You hire a bright individual and you’re so excited, you tell him you’re looking forward to a long future with him. That you feel confident he is going to be a great, long term asset with you.
You love another candidate’s résumé and all of the glowing reports you got from the person’s previous employers, that you tell her she should be able to get several pay raises within her first year.
And yet another candidate interviews SO WELL, that you promise her the Office Manager’s position when that person retires. You know the Office Manager is retiring because she told you she was. She wants to spend more time with her family.
With every one of these promises comes a risk. What if your first candidate who you told would be a “great, long term asset with you” does not live up to his résumé? What if his skills are NOT what you thought they would be. And you want to let him go. Hmm. He may see that as a broken promise.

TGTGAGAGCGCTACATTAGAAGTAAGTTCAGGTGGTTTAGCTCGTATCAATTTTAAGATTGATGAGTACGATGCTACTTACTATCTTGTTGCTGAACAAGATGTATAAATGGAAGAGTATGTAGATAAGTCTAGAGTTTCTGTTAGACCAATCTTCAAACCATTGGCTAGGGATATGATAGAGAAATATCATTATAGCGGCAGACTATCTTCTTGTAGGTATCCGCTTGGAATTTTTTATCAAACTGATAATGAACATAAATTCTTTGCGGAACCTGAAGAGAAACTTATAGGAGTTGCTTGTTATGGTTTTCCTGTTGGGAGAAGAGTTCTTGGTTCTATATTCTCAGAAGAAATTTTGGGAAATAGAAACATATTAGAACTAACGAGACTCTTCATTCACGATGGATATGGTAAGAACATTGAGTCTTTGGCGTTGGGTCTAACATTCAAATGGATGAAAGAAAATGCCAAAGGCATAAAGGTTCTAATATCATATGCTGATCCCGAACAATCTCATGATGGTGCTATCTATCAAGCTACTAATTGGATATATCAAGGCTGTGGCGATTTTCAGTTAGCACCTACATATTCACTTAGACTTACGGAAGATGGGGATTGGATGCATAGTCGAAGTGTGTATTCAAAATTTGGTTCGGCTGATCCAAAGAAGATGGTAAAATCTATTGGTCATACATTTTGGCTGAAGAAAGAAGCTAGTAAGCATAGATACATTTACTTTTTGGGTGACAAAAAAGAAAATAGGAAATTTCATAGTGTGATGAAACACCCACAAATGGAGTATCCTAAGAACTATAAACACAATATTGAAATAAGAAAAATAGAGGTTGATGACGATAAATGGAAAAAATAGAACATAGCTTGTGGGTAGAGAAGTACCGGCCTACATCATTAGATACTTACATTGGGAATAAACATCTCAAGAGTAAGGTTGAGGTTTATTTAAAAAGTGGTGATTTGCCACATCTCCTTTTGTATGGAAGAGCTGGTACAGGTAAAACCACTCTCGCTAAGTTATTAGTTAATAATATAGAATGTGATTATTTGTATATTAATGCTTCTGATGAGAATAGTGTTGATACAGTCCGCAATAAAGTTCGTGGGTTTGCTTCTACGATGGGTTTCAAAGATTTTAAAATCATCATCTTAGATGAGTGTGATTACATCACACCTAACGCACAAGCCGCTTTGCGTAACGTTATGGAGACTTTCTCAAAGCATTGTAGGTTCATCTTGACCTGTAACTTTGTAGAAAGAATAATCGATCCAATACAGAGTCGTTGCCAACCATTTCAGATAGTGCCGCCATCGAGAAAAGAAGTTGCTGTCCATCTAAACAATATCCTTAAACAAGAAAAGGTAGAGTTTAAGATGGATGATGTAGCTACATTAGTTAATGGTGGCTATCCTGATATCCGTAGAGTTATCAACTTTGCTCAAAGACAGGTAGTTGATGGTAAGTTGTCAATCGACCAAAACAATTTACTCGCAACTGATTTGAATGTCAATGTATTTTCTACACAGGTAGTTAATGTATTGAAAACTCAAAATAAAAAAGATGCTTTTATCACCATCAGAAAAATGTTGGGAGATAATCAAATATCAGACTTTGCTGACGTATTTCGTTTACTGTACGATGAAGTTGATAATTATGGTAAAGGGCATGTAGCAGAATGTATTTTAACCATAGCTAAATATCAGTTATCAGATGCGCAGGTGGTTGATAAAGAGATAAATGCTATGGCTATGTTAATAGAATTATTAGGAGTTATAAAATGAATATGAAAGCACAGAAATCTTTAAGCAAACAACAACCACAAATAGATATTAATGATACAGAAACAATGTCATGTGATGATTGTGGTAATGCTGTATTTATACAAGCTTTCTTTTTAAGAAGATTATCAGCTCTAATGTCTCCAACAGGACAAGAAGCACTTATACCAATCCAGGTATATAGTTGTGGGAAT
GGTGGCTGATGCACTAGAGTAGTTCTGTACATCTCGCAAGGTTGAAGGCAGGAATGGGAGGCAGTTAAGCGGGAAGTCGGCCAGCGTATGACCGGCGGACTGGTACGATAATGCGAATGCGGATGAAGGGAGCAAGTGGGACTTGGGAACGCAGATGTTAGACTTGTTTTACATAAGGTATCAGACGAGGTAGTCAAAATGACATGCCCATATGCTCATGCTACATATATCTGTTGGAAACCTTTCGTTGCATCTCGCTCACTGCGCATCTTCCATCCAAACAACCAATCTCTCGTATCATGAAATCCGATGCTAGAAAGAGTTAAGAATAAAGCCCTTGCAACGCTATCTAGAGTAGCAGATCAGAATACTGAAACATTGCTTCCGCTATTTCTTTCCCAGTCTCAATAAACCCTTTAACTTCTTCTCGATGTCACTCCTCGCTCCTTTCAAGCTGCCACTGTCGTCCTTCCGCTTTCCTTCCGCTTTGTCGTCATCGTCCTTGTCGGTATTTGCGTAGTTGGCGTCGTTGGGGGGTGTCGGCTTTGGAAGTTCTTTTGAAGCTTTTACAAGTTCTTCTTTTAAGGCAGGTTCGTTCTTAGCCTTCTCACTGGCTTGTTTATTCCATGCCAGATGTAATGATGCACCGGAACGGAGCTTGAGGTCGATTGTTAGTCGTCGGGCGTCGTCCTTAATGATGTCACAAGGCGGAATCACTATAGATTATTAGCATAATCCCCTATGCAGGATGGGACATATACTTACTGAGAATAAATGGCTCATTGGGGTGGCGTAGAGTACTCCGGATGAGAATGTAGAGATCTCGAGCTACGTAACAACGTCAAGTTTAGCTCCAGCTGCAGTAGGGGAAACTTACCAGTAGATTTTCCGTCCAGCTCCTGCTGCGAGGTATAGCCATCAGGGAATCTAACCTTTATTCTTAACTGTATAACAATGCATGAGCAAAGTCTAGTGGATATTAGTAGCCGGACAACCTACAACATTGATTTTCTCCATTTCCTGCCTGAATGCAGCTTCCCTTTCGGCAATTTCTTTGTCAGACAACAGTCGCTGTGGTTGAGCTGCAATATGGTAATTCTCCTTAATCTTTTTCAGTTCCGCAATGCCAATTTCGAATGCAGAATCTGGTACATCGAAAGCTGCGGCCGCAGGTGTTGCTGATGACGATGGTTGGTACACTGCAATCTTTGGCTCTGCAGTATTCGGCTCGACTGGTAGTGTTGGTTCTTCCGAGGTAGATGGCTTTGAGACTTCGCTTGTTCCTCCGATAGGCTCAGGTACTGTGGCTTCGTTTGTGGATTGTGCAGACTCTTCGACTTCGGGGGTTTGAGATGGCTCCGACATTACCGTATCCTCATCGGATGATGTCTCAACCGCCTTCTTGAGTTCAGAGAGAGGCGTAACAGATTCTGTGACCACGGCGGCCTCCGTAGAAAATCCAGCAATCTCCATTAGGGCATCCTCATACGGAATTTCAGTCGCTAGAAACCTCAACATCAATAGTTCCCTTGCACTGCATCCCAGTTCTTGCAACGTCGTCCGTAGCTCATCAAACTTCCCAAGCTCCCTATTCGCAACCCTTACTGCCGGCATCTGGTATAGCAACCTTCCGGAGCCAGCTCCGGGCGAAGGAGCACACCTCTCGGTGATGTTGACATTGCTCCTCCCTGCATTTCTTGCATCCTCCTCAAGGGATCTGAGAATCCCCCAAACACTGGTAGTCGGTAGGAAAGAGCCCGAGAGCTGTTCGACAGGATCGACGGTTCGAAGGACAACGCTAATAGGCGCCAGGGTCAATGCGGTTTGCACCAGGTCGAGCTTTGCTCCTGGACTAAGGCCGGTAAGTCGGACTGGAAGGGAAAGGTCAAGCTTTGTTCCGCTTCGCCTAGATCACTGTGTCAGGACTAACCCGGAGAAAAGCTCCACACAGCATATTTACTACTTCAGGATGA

The candidate you promised several raises with the first year? Your revenue is hurting and you just can’t deliver on them. Broken promise?
And what about the Office Manager who assured you she was retiring in the near future. She changes her mind and doesn’t retire. She decides she just loves working there and wants to hang in for another few years. The candidate promised this position may see this as a broken promise.
I’m not a lawyer and I do not play one on television — I do loving saying that — but making promises to new hires and then not fulfilling them — it is possible this could be a legal problem for you.
The simple solution?
Do not make any promises on the front end unless you are absolutely certain you can keep them.
An even better solution?
Don’t make promises on the front end.
As the law varies in each area, please check with an attorney to ensure you are applying these tips within the law.
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